West News Wire: IMF managing director Kristalina Georgieva has criticised Washington’s prolonged debt-ceiling standoff between the Biden administration and leading Republicans, stating that a US default would have a substantial impact on the prosperity of the global economy.
Following the IMF’s Article IV consultation with US economic data on Friday, Georgieva stated at a news conference that “the US Treasury market is the anchor of stability for the global financial system.” The world economy, the ship we’re all traveling on, is in rough and, worse yet, unfamiliar waters when you pull the anchor.
Georgieva continued, “Right now, the most significant impact is anxiety around the world over something that should not have been a problem to begin with,” and that default would “inevitably” cause a slowdown in the US and worldwide economy. Additionally, she claimed that this would come as “shock upon shock upon shock” to financial institutions that are still recovering from the Covid-19 outbreak and vulnerabilities caused by Moscow’s military action in Ukraine.
For the majority of the past week, negotiations between representatives of the Biden administration and a group of Republican delegates led by House Speaker Kevin McCarthy have remained at a standstill.
Both parties have expressed hope for a resolution, which would avert a default early next month and prevent Washington from being able to make its bondholder obligations. This scenario, according to experts like Moody’s Analytics and the American Enterprise Institute, would be economically disastrous and would trigger a world financial catastrophe.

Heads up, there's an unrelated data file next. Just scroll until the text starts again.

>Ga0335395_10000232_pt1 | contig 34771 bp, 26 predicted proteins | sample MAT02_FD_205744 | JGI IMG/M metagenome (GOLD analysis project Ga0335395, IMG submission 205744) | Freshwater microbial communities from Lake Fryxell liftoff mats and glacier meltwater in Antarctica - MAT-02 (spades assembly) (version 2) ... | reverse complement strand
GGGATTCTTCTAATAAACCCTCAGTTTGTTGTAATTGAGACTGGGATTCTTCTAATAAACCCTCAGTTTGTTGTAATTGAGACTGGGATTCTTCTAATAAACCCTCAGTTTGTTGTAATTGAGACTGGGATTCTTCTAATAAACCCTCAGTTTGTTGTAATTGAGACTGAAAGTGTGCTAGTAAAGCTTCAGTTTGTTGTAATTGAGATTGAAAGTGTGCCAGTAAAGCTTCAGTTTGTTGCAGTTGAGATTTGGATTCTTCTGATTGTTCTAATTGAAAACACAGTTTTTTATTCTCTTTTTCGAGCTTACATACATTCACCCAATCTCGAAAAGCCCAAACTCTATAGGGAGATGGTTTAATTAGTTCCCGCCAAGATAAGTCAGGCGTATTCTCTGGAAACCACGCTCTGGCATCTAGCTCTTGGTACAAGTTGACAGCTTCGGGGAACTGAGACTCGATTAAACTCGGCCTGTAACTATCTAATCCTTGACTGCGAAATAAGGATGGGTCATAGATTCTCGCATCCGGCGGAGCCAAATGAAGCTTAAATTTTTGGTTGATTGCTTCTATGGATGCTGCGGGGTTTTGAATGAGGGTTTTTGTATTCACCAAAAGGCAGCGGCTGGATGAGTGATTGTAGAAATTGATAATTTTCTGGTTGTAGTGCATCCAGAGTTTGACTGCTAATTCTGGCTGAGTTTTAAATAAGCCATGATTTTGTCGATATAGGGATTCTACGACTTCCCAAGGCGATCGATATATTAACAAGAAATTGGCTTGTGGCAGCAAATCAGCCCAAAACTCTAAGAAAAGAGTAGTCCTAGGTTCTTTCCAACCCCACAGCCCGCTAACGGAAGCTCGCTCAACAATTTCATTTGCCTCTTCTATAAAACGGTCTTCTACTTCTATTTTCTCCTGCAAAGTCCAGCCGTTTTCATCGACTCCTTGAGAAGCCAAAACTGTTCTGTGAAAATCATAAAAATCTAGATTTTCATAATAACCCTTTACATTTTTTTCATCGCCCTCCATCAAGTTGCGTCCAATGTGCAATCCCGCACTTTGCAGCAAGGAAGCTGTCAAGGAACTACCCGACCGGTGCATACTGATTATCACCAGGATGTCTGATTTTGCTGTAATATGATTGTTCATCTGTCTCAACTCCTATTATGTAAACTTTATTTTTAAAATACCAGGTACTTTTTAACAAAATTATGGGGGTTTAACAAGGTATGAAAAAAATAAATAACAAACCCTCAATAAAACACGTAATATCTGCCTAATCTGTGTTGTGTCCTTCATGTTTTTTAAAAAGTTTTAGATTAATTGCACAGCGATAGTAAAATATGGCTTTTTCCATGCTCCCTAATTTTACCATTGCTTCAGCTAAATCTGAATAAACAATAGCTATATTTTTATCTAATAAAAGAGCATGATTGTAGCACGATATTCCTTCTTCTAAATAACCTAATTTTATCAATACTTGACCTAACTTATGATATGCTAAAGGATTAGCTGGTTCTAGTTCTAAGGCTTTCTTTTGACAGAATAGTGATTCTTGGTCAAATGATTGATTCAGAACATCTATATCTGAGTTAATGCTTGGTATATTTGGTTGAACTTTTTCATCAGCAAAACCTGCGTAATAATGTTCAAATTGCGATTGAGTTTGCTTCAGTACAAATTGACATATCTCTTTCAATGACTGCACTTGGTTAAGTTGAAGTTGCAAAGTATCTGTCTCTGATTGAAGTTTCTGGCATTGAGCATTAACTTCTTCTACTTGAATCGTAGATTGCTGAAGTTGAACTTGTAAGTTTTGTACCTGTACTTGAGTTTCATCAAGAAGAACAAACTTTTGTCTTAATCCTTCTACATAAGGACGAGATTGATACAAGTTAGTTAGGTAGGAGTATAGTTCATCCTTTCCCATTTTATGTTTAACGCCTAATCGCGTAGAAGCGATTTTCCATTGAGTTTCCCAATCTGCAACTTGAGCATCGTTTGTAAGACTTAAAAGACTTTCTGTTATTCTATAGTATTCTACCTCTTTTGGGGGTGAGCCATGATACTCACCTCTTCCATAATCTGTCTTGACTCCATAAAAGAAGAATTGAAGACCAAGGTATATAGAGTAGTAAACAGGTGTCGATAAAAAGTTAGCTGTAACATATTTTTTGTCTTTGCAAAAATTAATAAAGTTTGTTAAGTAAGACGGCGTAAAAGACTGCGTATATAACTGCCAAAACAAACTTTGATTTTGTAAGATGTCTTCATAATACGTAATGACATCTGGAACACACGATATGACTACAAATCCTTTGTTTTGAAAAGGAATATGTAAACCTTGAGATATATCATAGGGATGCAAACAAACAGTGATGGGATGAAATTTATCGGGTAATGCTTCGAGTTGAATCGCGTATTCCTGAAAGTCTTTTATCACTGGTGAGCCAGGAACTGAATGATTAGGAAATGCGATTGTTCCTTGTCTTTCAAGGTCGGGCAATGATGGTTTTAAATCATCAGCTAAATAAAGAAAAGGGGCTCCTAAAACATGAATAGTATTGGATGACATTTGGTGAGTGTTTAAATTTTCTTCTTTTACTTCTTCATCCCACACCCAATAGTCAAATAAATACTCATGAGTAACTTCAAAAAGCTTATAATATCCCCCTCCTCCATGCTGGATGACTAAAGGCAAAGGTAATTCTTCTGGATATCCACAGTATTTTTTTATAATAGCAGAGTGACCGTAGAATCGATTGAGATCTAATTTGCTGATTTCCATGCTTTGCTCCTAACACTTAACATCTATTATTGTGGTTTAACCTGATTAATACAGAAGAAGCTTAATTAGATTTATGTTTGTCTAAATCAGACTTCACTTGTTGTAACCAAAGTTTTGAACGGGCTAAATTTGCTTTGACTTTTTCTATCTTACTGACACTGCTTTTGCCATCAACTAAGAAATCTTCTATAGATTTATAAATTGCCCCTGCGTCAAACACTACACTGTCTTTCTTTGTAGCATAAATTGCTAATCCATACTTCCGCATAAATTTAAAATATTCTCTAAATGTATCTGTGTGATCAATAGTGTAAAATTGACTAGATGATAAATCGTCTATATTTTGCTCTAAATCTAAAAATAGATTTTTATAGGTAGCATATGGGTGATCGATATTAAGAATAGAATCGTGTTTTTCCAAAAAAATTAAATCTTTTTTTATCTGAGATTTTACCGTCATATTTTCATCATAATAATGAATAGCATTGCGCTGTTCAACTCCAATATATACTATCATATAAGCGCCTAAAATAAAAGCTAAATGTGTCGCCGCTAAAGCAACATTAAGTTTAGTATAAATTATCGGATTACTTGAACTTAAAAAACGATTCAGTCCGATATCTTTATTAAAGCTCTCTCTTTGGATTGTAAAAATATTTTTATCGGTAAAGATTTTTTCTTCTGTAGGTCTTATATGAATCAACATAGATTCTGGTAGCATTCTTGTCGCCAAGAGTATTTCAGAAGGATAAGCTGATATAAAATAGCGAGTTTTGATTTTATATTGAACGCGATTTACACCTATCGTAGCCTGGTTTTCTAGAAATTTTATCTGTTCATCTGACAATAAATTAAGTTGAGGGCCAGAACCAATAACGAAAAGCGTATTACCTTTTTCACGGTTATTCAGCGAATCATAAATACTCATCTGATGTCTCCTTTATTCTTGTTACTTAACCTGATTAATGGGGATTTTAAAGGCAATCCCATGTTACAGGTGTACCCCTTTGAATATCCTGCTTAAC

Janet Yellen, the secretary of the US Treasury, announced on Friday that she had revised the so-called “X-Date,” or the day by which the Treasury will run out of money to make its scheduled payments, from an earlier estimate of June 1 to June 5.
In the first week of June, the US Treasury must make payments totaling about $92 billion, which is more than the amount of funds anticipated to be available unless the US raises its debt ceiling. Republican negotiators are demanding concessions from the Biden administration, including imposing federal spending cuts and future restrictions on spending.
President Joe Biden insists on approving the raising of the debt ceiling with no strings attached, saying that the United States always pays its bills on time.
This impasse, though, is a vexing one for Georgieva and the International Monetary Fund. “It is frustrating for everyone to have a solvable problem that is in the hands of policymakers continuing to linger into the 12th hour,” she said.